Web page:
BIRMINGHAM, ENGLAND – OCTOBER 03: British Secretary of State for International Trade and President of the Board of Trade Kemi Badenoch speaks on day two of the annual Conservative Party conference on October 3, 2022 in Birmingham, England. This year the Conservative Party Conference will be looking at “Getting Britain Moving” with more jobs and higher salaries. (Photo by Leon Neal/Getty Images)
A trade deal between Britain and India might not contain everything that the services sector wants, UK trade minister Kemi Badenoch said on Tuesday as a deadline to complete the deal approaches.
Before stepping down, former prime minister Boris Johnson set a target with Indian leader Narendra Modi to complete a free trade agreement (FTA) by Diwali on Oct 24.
“We want something comprehensive, but it has to be right for both countries,” Badenoch said at the Conservative Party’s annual conference.
“(The deadline) is not arbitrary … it was set quite a while ago. But doing a trade deal is not a simple and easy thing. So what we want to do is something that lifts both countries. It may not be everything that the services sector wants.”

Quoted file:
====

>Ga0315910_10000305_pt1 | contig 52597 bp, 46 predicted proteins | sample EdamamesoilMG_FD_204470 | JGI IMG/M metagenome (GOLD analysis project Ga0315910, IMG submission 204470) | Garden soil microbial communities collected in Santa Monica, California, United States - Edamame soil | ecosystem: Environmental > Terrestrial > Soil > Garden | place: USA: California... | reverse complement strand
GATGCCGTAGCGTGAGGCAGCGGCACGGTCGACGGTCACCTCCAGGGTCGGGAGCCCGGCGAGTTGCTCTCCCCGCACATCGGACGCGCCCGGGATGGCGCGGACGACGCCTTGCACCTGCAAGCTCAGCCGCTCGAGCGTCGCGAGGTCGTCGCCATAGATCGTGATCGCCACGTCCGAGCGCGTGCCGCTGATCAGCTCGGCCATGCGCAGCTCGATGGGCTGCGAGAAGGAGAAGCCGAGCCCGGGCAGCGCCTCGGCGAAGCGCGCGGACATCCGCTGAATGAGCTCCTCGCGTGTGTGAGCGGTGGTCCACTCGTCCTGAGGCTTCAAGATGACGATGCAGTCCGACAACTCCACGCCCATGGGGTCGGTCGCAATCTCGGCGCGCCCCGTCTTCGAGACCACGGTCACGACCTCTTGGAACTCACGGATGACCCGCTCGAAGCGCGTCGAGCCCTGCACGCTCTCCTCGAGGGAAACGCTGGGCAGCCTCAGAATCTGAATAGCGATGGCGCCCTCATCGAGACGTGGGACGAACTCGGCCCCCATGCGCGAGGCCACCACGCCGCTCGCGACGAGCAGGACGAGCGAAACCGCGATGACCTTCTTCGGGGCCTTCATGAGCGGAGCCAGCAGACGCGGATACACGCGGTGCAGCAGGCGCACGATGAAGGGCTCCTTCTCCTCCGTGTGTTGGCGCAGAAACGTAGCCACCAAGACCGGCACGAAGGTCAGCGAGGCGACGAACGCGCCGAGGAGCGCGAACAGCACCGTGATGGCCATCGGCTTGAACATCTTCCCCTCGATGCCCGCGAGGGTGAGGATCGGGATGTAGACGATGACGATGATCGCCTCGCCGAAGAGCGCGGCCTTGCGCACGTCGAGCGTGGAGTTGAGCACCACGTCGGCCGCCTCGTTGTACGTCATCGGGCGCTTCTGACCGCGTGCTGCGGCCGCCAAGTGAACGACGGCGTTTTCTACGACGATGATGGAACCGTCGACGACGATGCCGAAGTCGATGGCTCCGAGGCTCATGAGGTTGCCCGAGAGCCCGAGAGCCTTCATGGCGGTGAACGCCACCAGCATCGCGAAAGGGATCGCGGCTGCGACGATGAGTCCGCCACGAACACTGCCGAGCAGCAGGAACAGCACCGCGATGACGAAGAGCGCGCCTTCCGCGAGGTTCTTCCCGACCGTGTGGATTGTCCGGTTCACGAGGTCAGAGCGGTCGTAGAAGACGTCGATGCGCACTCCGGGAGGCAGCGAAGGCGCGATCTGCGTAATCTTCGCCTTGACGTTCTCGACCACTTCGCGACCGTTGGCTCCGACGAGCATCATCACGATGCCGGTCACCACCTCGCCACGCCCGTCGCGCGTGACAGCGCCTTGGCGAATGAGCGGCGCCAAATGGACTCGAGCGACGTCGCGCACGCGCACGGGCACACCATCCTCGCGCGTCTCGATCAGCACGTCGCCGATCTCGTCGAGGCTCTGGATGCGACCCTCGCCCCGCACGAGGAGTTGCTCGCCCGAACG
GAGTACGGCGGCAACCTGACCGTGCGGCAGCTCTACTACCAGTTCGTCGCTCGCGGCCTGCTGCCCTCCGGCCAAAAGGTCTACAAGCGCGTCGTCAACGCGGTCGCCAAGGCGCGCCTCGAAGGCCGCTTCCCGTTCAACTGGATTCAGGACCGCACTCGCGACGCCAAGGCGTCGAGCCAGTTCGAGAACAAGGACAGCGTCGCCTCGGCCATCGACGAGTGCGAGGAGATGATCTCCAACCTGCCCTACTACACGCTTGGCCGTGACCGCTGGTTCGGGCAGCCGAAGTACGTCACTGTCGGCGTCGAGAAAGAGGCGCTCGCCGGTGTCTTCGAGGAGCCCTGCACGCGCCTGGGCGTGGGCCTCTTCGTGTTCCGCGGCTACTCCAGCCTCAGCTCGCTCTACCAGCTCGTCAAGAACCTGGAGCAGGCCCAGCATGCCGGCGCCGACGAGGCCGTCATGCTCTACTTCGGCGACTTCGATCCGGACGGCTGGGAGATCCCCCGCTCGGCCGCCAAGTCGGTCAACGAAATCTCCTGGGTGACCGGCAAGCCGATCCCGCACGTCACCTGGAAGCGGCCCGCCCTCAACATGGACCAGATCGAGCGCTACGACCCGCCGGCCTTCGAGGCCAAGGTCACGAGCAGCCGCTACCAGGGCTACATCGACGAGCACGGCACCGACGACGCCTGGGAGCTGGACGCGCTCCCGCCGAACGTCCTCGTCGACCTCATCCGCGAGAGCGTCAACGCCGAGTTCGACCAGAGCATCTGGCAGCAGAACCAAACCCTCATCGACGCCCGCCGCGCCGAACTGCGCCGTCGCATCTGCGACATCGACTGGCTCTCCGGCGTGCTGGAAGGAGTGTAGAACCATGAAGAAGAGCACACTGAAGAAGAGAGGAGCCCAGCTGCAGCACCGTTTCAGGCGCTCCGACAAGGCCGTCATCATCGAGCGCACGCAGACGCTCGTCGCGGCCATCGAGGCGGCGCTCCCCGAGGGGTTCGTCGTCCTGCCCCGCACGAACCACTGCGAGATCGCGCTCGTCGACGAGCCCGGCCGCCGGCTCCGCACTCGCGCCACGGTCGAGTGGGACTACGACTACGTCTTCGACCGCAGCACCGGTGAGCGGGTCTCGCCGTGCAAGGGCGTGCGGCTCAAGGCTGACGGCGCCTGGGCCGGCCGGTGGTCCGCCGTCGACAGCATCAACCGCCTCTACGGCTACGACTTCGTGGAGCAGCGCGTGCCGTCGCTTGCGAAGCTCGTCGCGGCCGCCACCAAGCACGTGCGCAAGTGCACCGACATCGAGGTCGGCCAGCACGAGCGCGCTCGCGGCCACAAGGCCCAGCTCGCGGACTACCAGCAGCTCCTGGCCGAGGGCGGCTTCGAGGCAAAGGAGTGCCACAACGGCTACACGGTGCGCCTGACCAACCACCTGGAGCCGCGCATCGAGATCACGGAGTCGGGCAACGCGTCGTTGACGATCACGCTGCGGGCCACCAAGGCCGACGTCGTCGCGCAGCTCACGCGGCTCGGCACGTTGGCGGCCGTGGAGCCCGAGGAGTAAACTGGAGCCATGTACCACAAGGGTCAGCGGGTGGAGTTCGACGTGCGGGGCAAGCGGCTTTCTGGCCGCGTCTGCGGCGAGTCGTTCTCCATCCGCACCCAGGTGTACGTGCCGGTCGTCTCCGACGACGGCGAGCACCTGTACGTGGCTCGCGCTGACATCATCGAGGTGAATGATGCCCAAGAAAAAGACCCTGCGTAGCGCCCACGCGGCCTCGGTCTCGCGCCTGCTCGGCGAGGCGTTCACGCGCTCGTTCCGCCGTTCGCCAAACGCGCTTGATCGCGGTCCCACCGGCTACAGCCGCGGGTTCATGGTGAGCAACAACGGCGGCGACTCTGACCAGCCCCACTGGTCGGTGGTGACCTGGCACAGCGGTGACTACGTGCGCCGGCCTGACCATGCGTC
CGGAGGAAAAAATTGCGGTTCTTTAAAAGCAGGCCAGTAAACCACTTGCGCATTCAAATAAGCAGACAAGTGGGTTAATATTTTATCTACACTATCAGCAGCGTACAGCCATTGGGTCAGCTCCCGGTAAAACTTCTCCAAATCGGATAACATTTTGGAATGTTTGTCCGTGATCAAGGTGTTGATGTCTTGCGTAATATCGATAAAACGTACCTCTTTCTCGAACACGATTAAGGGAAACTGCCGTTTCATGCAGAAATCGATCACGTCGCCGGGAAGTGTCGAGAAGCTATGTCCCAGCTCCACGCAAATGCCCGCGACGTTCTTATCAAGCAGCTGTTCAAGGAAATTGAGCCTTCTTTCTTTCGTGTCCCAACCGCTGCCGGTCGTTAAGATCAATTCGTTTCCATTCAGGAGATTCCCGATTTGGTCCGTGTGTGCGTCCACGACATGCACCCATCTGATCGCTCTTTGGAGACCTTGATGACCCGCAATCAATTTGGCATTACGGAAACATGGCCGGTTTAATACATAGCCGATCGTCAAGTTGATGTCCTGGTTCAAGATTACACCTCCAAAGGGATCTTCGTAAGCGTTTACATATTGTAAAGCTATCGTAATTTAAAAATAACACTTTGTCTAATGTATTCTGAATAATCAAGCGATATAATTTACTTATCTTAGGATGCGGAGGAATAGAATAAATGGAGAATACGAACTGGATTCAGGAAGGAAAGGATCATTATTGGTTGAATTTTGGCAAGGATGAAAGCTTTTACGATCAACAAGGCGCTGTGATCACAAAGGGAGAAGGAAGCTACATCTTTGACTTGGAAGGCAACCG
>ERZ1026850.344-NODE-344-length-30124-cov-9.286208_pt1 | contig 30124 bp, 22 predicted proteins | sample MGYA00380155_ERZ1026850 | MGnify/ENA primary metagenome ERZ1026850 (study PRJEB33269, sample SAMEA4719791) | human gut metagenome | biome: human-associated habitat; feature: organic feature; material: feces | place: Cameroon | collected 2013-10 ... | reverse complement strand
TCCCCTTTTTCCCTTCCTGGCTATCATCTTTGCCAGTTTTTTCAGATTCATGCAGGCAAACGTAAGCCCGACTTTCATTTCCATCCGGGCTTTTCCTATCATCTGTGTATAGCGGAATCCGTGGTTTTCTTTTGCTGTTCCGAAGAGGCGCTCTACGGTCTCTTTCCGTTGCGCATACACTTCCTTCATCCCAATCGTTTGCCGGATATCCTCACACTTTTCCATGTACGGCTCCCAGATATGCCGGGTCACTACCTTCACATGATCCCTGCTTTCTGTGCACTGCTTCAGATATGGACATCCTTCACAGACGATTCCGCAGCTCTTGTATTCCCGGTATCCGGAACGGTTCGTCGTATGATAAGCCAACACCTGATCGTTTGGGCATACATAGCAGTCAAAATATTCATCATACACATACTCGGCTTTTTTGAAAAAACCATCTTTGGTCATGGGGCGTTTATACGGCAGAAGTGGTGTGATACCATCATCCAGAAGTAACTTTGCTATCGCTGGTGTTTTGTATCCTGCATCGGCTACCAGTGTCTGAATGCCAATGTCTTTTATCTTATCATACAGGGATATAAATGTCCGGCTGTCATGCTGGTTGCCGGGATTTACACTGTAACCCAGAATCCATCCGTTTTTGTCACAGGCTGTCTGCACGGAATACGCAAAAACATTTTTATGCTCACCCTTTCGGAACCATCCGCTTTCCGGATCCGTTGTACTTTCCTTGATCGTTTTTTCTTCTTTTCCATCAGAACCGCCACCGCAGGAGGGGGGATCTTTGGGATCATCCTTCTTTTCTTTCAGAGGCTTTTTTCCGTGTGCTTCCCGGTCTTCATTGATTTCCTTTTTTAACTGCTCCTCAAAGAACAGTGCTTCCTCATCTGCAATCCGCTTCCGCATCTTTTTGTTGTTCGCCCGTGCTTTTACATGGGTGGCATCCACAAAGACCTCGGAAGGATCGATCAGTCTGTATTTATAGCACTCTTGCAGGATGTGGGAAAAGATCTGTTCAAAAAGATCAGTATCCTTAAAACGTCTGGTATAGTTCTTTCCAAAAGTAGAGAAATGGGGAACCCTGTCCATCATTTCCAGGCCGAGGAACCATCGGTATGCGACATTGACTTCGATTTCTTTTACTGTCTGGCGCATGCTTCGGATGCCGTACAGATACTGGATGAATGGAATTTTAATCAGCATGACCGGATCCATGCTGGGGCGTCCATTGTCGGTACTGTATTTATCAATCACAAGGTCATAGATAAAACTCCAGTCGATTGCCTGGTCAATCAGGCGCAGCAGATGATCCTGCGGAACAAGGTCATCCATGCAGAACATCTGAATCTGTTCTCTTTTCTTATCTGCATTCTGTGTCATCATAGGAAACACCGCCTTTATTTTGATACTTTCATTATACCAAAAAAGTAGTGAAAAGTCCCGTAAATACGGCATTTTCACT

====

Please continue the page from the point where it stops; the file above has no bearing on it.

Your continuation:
Prime Minister Liz Truss has prioritised a trade deal with India as part of an Indo-Pacific tilt, and Britain has already announced post-Brexit agreements with Australia and New Zealand.
Johnson previously said a deal with India could double trade and investments between the countries by the end of the decade.
Badenoch was appointed trade secretary by Truss last month and acknowledged that she was still getting up to speed on trade issues but experts in her department had been working hard.
She said any deal that was agreed upon could also be expanded at a later date.
“Just because we have a free trade agreement, it doesn’t mean that we can’t do even more later. So that’s the message that I would send to the services sector,” she said.
“There’s a lot of good stuff that I think that we can get, but the focus has to be on a deal that is good for the UK and India, not any specific, particular sector alone.”
She also resisted calls for parliament to get more oversight of trade deals, saying that “the job of legislators is to look at legislation, not to negotiate trade deals”.